This Sunday’s event at Hotel Revival showcases local women in the arts and other professions
Cheyanne Zadia is encouraging women to speak louder. The 27-year-old is a curator from West Baltimore, a painter whose latest works have been organically produced without an initial intent. “They all seem to tell a story of my heritage and my roots by the time I am done,” Zadia tells me. “That’s where my head’s been at lately.”
In her studio, we’re sitting across from one another on a gold sofa. Her kind eyes are tired, though she still manages a shy but welcoming smile. She is wearing a palette of soft gray, mint and forest green that go together like your favorite couple. The room is busy—she’s in the process of interviewing women for her upcoming event, the Alpha Female Show, “a celebration of feminine energy, strength, and skill” highlighting women in various professions, including art, music, and design.
In 2008, when Zadia was still in high school, she started making clothes and named the line Wvrdrobe, a concept that stemmed from a conversation with her friends in class. “The focus was on the thought of war, speaking on the notion that we are constantly at war with our society, our educational systems, our peers and oftentimes ourselves,” she says. She started creating events to promote her clothing line, which eventually led to her curating events that connect artists and the public, like the Alpha Female Show.
Baltimore is home to Black people with all kinds of style—street, hippie, punk, prep—who dwell in different areas, rarely crossing paths. But Zadia has the gift of finding things we all love and bringing us together under one roof. She acknowledges the women in her life for this gift. “Women are the foundation that has carried my family for as long as I can remember,” she says. “My mother, aunts, cousins, my best friend’s mother, her daughters are all independent and nurturing women. They’re all able to provide and, in some cases, bounce back.”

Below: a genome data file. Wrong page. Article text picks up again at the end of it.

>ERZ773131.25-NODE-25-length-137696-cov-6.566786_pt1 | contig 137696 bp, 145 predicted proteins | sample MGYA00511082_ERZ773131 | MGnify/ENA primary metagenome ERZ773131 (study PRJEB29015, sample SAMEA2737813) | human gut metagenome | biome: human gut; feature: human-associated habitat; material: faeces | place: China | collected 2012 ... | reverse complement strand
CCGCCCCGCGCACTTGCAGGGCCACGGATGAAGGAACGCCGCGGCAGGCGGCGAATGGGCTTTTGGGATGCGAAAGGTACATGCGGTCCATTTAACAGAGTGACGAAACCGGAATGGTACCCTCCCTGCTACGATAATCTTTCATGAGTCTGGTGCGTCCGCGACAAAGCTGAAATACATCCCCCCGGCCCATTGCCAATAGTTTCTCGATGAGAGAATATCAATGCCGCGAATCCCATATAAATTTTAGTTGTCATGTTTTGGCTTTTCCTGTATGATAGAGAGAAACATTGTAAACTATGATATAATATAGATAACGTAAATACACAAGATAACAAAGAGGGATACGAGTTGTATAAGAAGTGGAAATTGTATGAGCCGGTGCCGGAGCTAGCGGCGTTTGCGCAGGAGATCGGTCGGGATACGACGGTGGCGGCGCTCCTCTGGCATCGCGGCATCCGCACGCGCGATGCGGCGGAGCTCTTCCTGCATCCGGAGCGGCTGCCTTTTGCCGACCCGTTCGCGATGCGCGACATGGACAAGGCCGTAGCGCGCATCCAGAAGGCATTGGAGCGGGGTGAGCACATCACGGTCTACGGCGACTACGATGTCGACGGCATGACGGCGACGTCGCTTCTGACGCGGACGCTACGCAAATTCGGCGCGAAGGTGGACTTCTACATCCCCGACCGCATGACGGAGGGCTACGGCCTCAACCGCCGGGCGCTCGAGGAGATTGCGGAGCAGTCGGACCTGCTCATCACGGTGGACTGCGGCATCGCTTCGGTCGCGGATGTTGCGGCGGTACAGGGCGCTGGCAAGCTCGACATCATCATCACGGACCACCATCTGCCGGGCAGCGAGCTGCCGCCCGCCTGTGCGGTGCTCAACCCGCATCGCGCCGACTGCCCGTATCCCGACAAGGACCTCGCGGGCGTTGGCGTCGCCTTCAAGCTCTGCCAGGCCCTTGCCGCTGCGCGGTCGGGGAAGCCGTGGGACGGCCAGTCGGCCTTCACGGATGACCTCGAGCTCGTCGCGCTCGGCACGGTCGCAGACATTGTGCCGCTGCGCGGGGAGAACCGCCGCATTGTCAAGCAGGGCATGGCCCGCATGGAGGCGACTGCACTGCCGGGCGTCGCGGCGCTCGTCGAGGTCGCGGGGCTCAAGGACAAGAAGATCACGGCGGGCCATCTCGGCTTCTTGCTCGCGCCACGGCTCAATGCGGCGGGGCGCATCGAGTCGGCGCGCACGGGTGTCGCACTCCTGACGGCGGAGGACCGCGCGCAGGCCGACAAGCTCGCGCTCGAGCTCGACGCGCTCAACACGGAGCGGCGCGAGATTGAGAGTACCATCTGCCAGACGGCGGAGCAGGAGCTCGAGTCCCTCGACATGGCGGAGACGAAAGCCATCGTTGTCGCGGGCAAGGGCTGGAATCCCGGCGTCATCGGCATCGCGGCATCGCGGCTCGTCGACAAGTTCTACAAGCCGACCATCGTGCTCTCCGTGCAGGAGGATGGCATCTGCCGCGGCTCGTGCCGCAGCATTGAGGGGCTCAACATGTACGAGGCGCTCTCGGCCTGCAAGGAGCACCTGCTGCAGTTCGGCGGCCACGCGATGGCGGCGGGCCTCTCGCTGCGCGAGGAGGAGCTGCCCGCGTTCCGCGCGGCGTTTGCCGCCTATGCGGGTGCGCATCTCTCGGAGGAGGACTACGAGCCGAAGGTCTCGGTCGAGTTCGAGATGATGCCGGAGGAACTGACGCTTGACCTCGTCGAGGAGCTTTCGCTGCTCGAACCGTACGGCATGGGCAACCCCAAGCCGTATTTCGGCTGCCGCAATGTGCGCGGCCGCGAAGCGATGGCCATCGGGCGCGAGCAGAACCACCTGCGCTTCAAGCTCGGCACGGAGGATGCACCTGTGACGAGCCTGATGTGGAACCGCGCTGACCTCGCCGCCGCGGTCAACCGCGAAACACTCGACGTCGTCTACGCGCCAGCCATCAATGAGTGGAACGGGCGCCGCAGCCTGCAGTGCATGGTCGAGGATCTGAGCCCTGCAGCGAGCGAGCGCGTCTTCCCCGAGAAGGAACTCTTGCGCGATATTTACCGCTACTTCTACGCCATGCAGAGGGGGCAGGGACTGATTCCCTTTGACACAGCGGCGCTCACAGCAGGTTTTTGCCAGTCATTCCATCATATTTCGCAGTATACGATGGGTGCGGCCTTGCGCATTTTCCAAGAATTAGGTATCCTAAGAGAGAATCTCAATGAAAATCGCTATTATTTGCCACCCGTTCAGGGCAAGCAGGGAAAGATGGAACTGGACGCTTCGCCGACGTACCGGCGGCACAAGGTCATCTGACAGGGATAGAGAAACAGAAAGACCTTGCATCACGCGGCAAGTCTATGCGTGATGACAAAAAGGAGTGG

The Alpha Female Show is a reflection of the women Zadia grew up around, honoring women’s work—Black women especially for their willingness to build names, businesses, families, and lives in a society that is made to break them. “I hope to send the message that women are just as capable of accomplishing as much as, if not more than, any other maker on this planet,” she says. “Black women are the most disenfranchised people to walk this earth. It is amazing how we stand firm in who we are, our gifts and abilities.”
I remember the first Alpha Female Show, in 2016, like it was yesterday. It was an important time for me as an artist and a woman in the process of unlearning and redefining herself. What I remember best about the event is the mix of subtlety and boldness in the space—the dim light from candles and antique lamps, the air of badass, hardcore, sensual, wild women. Nude portraits of an unknown lady dressed the venue walls, soft and complex just like us.
The next Alpha Female Show takes place at Hotel Revival on March 24. The hotel will be filled with some of the best Black women producers, designers, poets, doctors, and teachers that Baltimore has to offer. This evening is a prelude to the Alpha Female Festival (the date is TBD) but you can expect to see singer/songwriter MovaKween and spoken word artist Heavy, sculptor Murjoni Merriweather, DJ DamnKham, and the list goes on.
“Unity is the most important part of the work that I want to display,” Zadia tells me. “The more women connect, the greater they grow.” Zadia is an alpha female because she believes in her power so deeply that she makes her ideas tangible. What she creates plays a part in giving black women more voice, freedom, self-actualization, and the right to simply be.
“I am a student of life and love, I study all types of connections, who we relate to and why and how I can build on these connections more,” she says.
When I asked Zadia what keeps her together, her matter-of-fact answer was prayer. “Finding time to talk to God keeps my ideas flowing and focused on the bigger picture.”
Bobbi Rush is an artist and writer from Baltimore, Maryland. She has traveled as a performance artist for 17 years and has been writing for 12 years. The study of black women writers has been her leading example as a voice and a feeling. As a solo artist, she has released several music projects and two books. Always creating, Bobbi hopes to keep sharing what feels right. More of her writing can be found on her site, bobbiblueface.wordpress.com.
Image credit: Asia Kenney